Right-wing media calls attention to anti-Semitic posts by Jacob Blake’s father
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Right-wing media calls attention to anti-Semitic posts by Jacob Blake’s father

Jacob Blake Sr. refers to ‘Jewish controlled media’ and expresses support for Louis Farrakhan

Jacob Blake's father, Jacob Blake Sr. talks to a crowd at a rally Saturday, Aug. 29, 2020, in Kenosha, Wis. (AP Photo/Morry Gash)
Jacob Blake's father, Jacob Blake Sr. talks to a crowd at a rally Saturday, Aug. 29, 2020, in Kenosha, Wis. (AP Photo/Morry Gash)

As Democratic presidential candidate Joe Biden met Thursday with the family of Jacob Blake, the Black man shot by police last week in Kenosha, Wisconsin, right-wing websites were filled with scrutiny of social media posts by Blake’s father.

Jacob Blake Sr. made a slew of anti-Semitic and anti-white posts on Facebook in 2018 and 2019, including comments that refer to “the Jewish controlled media” and insinuate that Jews in Pittsburgh were warned before the shooting at a synagogue there that killed 11 worshipers. He also expressed support for Louis Farrakhan, the Nation of Islam leader whose rhetoric includes virulent anti-Semitism.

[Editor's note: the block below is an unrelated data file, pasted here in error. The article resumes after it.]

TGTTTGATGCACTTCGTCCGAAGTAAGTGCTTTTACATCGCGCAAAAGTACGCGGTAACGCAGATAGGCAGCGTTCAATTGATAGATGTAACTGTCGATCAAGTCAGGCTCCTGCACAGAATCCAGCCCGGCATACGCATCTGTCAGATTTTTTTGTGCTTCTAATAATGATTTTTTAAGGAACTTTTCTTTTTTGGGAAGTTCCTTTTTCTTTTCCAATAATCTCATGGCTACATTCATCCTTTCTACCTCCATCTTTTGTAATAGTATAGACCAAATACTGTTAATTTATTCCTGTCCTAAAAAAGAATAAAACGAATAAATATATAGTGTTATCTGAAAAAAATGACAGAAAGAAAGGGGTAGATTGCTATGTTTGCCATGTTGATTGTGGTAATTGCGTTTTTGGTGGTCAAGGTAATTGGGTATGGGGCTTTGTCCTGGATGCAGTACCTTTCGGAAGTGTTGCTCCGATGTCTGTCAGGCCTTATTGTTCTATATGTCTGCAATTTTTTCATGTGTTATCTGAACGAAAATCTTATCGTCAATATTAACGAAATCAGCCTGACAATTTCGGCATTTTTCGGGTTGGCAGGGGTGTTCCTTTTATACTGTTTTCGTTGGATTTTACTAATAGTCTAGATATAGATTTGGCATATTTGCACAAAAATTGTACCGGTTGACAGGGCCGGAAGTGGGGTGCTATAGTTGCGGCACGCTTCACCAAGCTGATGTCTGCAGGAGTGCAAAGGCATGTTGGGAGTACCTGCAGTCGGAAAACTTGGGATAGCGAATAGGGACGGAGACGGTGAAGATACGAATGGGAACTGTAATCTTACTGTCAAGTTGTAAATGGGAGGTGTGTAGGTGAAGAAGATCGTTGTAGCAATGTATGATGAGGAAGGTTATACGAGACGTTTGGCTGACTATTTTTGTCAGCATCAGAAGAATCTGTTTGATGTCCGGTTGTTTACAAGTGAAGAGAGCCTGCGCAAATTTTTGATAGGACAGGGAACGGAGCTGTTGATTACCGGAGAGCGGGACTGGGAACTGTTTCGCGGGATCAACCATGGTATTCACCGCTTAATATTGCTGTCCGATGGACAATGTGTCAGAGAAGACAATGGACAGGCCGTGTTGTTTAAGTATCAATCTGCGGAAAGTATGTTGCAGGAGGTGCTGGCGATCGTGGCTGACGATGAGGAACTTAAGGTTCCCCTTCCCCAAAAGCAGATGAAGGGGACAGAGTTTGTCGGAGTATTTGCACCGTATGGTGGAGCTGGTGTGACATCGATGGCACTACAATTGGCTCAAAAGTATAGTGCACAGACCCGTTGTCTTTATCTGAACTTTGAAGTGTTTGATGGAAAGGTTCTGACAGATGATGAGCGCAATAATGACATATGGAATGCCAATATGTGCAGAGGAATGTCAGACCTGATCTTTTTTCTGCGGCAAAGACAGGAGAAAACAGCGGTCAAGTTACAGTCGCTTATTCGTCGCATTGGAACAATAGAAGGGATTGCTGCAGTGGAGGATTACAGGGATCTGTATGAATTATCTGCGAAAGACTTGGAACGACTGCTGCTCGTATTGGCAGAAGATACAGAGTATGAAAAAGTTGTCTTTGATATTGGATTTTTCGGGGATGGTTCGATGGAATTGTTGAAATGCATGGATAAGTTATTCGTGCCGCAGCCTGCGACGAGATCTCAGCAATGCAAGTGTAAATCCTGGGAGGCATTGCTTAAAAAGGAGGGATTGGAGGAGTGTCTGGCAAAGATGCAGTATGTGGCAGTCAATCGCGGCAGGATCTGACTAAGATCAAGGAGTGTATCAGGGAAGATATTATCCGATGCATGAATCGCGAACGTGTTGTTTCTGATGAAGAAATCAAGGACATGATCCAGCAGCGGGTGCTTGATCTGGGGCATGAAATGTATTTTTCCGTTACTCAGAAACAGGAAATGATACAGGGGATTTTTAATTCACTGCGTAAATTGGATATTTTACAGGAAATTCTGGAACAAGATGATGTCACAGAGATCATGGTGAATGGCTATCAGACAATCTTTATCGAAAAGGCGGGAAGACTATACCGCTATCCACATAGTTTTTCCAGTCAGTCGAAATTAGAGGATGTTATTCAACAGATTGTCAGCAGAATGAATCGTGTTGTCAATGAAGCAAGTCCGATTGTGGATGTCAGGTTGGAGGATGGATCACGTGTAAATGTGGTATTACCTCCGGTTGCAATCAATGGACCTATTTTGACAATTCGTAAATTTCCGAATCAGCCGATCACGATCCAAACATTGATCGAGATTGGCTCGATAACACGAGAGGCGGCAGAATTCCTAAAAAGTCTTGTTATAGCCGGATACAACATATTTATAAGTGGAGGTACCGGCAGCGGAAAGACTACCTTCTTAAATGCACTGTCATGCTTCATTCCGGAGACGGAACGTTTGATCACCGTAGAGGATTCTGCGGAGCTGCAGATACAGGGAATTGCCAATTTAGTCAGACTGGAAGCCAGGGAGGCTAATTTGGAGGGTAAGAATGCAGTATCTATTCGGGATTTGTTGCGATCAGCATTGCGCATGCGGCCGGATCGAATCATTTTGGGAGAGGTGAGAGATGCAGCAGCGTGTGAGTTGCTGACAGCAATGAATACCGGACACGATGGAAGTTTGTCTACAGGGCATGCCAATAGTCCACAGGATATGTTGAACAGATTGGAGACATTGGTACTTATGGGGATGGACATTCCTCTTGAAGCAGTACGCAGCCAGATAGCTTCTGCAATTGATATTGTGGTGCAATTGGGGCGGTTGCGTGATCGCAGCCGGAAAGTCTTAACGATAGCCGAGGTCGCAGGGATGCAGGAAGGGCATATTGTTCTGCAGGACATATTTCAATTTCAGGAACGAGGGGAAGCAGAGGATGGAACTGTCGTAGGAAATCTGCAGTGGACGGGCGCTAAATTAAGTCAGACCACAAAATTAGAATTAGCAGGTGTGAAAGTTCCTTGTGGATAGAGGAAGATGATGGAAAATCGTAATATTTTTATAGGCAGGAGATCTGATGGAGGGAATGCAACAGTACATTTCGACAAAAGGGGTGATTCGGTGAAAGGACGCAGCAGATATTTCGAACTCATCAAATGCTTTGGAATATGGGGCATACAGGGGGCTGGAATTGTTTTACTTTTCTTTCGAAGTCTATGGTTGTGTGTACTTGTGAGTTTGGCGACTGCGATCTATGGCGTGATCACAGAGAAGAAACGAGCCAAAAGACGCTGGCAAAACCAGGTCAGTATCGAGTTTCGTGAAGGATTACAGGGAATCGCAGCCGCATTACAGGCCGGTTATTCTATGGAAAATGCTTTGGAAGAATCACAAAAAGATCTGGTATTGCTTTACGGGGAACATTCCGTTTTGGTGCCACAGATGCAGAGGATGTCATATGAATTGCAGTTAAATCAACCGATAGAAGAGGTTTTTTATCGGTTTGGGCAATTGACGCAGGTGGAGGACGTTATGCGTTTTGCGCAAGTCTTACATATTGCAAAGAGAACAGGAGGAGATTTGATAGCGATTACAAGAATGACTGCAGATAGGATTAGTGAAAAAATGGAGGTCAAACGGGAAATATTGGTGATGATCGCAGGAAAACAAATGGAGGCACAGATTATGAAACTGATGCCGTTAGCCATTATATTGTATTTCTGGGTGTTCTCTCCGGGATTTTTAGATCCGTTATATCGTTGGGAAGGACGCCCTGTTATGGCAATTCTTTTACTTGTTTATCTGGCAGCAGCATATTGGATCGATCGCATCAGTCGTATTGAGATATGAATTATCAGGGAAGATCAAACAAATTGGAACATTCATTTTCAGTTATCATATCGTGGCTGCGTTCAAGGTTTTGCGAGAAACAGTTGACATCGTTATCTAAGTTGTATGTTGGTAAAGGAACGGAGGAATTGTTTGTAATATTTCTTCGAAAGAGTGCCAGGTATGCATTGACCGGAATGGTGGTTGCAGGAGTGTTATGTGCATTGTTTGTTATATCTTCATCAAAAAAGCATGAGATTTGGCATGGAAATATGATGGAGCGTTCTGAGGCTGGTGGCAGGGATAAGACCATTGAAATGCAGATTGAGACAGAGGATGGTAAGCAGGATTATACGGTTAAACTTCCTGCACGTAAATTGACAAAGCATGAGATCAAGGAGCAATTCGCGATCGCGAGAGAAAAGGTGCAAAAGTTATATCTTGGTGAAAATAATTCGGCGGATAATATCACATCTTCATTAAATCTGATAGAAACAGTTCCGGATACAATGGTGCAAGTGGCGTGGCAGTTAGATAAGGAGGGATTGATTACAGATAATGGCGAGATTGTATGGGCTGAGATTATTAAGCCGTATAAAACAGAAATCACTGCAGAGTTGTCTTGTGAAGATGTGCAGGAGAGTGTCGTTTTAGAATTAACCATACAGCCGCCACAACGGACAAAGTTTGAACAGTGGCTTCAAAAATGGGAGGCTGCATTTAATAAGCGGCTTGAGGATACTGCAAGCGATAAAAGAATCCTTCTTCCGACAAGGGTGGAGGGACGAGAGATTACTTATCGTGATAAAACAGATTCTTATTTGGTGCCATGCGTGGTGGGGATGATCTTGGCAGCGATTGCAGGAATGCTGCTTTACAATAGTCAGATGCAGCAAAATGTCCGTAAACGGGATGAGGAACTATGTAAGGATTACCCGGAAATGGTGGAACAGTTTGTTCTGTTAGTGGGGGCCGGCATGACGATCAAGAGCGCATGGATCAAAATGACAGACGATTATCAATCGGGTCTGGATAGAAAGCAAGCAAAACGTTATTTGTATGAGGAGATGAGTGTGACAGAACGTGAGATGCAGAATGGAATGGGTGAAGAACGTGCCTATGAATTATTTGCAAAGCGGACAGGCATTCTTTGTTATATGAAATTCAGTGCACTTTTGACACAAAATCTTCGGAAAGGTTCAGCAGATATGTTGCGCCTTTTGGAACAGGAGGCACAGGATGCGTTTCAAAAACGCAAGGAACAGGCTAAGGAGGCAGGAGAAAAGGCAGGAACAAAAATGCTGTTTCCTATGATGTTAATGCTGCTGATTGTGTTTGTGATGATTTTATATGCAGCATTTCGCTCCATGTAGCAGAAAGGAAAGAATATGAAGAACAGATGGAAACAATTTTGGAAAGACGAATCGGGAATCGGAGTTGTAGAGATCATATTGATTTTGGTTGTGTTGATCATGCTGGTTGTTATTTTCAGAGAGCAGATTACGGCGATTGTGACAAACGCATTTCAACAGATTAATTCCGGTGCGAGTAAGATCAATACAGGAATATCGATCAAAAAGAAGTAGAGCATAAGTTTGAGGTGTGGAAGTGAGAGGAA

The posts, which are publicly visible, were first reported late Wednesday, hours before Biden left for Kenosha, where he was scheduled to have a private meeting with Jacob Blake’s family, including his father. Reports about the posts emerged across conservative media Thursday morning, including Breitbart and the Washington Times.

“Joe Biden, Do You Really Want To Meet Such A Rabid Antisemite?” asked Vos iz Neias, a haredi Orthodox news site, in its headline about Blake’s posts.

Biden’s visit came amid rising debate, including among Jewish voters, about which presidential candidate will do more to keep Americans safe. Biden’s campaign said his visit to Kenosha was intended “to bring together Americans to heal and address the challenges we face.” President Donald Trump has said his leadership is needed to restore law and order to American cities that have been the site of protests this summer against police brutality. Trump met with police officers, but not Blake’s family, during his visit to Kenosha earlier this week.

Many Orthodox voters, fearful about the possibility of rising crime where they live, find Trump’s argument compelling, an editor at Mishpacha, a widely read Orthodox magazine, explained in a Jewish Telegraphic Agency op-ed last week.

Before updating his followers last week that his son was alive after being shot by police, Blake’s most recent public post suggested that he had tired of Facebook.

“How to log off for good I forgot how,” he wrote in May 2019.

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